According to Marketing Sherpa’s 2009 Social Media Marketing & PR benchmark study, many marketers may, to their detriment, be doing just that when it comes to social media.   Social media marketing – defined as “the practice of facilitating a dialogue and sharing content between companies, influencers, prospects and customers, using various online platforms including blogs, professional and social networks, video and photo sharing, wikis, forums, and related Web 2.0 technologies” -  is a prime example of a program that can be extremely difficult to measure results quantitatively.

According to this benchmark study, the inability to measure ROI is the second most significant barrier to social media adoption (said 43% of respondents), behind the lack of knowledgeable staff (said 46% of respondents).   So how do we as marketers get past this?

Let’s start by viewing social media more like PR than direct marketing given the difficulty in measuring hard-number returns.  Then, let’s all consider Marketing Sherpa’s assertion when it comes to social media and ROI:  marketers need to look to measure the value of the conversations and resulting relationships qualitatively, and not focus on sheer quantitative statistics like traffic, hits, etc.   In other words, don’t get stuck on ROI and miss the point of various social media tactics for the sake of measurability.  Some of the most effective social media programs – like blogs, user reviews, forums and discussion groups – are the least measurable.

What is that Thing, Called Ning?

Sounds almost Suessical, does it not? I wish it was as simple as that–a fun rhyme. But I discovered Ning under anything but fun circumstances. You see, the Wellness Community of Greater Boston, an organization who has provided free services to people affected by cancer for fifteen years, had to temporarily suspend operations on February 1st, another victim of the Madoff Ponzi scheme.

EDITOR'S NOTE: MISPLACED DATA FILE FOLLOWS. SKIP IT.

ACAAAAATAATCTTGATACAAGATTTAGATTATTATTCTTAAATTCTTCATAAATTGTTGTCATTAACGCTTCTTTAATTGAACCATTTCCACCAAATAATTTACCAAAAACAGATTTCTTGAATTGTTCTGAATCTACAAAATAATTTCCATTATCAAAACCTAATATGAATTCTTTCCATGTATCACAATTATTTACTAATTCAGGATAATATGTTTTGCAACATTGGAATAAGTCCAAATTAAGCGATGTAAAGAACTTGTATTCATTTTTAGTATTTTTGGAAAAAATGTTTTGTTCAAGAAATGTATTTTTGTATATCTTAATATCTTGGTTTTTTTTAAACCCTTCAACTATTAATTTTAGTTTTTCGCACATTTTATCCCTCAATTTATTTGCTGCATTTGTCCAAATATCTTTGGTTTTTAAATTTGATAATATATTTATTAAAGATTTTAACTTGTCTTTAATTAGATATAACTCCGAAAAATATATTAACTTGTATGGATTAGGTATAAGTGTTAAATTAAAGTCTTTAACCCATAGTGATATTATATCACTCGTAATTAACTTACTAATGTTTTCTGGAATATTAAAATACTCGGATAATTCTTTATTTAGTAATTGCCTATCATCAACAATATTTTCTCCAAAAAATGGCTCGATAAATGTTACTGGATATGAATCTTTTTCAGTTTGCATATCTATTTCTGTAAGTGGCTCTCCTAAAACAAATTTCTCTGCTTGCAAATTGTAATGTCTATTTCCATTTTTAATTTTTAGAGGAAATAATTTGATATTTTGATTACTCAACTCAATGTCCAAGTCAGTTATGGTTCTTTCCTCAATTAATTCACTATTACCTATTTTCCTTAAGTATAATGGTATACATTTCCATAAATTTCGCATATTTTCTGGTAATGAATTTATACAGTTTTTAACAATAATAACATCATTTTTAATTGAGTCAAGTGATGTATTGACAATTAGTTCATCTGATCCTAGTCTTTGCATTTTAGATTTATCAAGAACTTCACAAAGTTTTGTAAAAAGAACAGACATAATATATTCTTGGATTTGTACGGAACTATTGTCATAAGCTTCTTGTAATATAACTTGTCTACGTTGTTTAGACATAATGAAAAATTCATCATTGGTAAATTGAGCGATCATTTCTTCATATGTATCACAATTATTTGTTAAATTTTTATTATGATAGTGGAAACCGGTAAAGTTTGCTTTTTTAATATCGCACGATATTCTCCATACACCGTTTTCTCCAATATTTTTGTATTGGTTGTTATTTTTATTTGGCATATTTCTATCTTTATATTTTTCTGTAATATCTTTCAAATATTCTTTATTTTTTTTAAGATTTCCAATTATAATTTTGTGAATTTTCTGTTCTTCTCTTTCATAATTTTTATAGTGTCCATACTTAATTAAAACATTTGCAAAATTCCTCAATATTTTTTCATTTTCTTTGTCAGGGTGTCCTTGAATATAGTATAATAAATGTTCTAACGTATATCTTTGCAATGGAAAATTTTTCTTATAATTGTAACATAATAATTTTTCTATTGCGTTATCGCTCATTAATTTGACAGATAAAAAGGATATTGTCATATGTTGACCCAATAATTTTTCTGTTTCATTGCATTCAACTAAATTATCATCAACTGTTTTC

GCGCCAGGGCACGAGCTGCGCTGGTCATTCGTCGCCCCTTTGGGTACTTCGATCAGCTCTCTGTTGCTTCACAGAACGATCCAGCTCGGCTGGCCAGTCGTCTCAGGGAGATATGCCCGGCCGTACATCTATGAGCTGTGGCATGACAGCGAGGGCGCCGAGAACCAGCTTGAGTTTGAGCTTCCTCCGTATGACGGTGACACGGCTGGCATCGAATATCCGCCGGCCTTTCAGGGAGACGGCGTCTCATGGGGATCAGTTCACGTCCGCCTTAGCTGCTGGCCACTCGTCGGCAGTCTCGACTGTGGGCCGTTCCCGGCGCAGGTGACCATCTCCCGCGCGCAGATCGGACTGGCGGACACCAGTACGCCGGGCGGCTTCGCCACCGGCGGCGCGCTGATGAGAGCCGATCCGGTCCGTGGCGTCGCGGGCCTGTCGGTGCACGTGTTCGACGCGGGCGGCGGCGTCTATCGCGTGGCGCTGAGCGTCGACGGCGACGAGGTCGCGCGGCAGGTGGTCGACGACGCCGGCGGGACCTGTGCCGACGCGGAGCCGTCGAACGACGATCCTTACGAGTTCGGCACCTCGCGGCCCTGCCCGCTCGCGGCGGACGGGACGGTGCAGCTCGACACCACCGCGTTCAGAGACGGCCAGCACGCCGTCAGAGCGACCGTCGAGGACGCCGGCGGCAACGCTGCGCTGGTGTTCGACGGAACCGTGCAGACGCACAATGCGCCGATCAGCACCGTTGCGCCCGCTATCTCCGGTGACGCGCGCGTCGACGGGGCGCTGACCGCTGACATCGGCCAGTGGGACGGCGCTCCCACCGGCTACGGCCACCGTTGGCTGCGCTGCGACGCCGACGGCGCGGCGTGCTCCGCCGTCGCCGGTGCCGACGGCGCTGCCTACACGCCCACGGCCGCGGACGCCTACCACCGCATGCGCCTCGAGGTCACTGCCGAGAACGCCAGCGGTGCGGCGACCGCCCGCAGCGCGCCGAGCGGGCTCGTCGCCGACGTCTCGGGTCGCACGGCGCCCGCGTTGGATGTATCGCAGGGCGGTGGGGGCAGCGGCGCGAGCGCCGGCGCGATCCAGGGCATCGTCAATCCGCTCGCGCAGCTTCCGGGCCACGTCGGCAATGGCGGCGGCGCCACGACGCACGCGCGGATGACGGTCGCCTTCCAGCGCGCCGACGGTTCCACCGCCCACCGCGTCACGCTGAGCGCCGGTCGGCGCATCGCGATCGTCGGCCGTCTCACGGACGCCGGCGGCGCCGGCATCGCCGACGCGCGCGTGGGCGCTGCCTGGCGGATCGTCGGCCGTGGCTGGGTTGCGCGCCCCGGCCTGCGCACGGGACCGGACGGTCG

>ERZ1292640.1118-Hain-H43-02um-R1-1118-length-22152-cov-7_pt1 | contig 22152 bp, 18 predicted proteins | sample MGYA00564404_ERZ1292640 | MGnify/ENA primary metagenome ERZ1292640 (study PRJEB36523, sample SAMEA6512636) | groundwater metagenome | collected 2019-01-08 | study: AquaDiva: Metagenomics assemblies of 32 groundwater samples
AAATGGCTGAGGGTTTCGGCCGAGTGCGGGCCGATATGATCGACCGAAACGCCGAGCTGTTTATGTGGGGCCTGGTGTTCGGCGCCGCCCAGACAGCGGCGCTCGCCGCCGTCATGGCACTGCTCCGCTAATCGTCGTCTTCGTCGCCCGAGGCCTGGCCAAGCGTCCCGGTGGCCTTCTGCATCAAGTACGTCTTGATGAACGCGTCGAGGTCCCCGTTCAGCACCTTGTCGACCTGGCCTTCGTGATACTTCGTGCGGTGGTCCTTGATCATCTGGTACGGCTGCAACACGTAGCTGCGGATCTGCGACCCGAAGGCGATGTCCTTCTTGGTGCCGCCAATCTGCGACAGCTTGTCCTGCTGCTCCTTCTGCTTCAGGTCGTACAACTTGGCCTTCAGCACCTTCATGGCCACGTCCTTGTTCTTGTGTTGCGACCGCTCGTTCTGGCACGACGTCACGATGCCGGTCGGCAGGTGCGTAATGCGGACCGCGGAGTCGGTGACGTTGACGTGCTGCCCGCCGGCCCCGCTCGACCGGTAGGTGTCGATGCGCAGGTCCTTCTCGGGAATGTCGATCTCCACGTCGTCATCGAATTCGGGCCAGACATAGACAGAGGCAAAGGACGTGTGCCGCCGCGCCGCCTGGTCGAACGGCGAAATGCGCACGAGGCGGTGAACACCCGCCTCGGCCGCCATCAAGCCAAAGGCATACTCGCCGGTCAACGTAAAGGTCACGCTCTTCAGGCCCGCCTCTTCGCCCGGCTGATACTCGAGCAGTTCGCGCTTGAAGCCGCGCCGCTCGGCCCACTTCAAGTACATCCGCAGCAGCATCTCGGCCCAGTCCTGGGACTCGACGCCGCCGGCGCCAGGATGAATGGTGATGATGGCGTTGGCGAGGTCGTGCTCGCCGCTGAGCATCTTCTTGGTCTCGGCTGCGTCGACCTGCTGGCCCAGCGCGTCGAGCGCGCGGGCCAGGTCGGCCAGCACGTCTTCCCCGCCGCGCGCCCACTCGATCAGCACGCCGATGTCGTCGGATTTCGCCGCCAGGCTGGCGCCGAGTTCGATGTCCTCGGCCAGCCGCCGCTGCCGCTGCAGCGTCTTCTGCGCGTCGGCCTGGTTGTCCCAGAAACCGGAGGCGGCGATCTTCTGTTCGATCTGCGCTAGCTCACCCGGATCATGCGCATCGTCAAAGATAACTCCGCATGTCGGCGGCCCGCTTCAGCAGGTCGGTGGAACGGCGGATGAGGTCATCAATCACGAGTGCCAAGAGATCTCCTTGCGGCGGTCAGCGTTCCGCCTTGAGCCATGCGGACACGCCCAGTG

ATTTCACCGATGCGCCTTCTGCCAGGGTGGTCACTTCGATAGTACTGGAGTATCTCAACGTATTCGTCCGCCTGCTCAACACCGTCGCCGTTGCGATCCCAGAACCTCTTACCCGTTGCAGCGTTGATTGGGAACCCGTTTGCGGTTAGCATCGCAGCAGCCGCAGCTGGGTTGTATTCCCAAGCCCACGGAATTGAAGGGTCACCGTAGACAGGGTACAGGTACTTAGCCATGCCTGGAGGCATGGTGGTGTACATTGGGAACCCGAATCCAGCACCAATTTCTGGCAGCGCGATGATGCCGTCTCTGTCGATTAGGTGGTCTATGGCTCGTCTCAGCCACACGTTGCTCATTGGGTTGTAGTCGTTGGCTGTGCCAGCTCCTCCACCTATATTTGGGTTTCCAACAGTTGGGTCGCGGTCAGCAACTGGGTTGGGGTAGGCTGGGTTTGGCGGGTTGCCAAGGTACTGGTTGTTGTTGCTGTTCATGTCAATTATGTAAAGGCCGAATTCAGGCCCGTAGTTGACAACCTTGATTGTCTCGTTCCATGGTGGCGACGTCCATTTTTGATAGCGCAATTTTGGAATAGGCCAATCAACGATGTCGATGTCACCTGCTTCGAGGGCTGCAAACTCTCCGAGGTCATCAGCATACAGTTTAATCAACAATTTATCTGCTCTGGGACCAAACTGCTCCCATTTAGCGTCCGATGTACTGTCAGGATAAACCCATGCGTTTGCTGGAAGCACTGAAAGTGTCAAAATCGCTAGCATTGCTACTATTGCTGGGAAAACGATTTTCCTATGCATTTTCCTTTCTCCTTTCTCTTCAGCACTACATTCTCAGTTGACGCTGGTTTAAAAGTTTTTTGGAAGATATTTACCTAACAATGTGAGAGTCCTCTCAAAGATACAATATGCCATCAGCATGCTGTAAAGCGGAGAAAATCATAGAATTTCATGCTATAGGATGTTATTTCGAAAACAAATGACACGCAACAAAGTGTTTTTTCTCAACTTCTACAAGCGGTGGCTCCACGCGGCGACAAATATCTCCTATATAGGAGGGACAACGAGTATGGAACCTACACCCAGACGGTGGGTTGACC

I have a personal connection to the Wellness Community, in fact, I was one of the first people to pass through the doors when it first opened in Newton, MA.  And when I needed their services again, four years ago, after a recurrence of Chronic Lymphocytic Leukemia, I remembered all I had gained from my association with such an amazing organization. I returned. The office was in a different location, same town, but in the most exquisite setting one could imagine. An old mill building with a view of Echo Bridge and the Lower Falls of Newton, MA.

While we don’t know exactly how the story will end yet, we know this—The United Methodist Church of Newton donated space, and helped move the Wellness Community into rooms of their church. On Monday morning, with most of its services suspended, the support groups which have been a lifeline to thousands of people in the Boston area, resumed services, with the caring staff who are also volunteering their time.

And so, Weber Media Partners, a group which I’m affiliated with, also stepped forward to donate their time and expertise, to help the community stay connected during this time of transition. Ning, a free social networking tool, was selected as the tool to carry out this critical mission. I’m indebted to the generosity of the developers at Ning for enabling non-profit organizations to continue their work, in an easy-to-use, well designed platform.

I really got it this morning when I walked through the doors of the Methodist Church.  While a building may house a community, it’s the people and their commitment to serve, which ultimately harbors a community- until they can get back on their feet again.

Social networking and community service is alive and well. Thank you, Ning!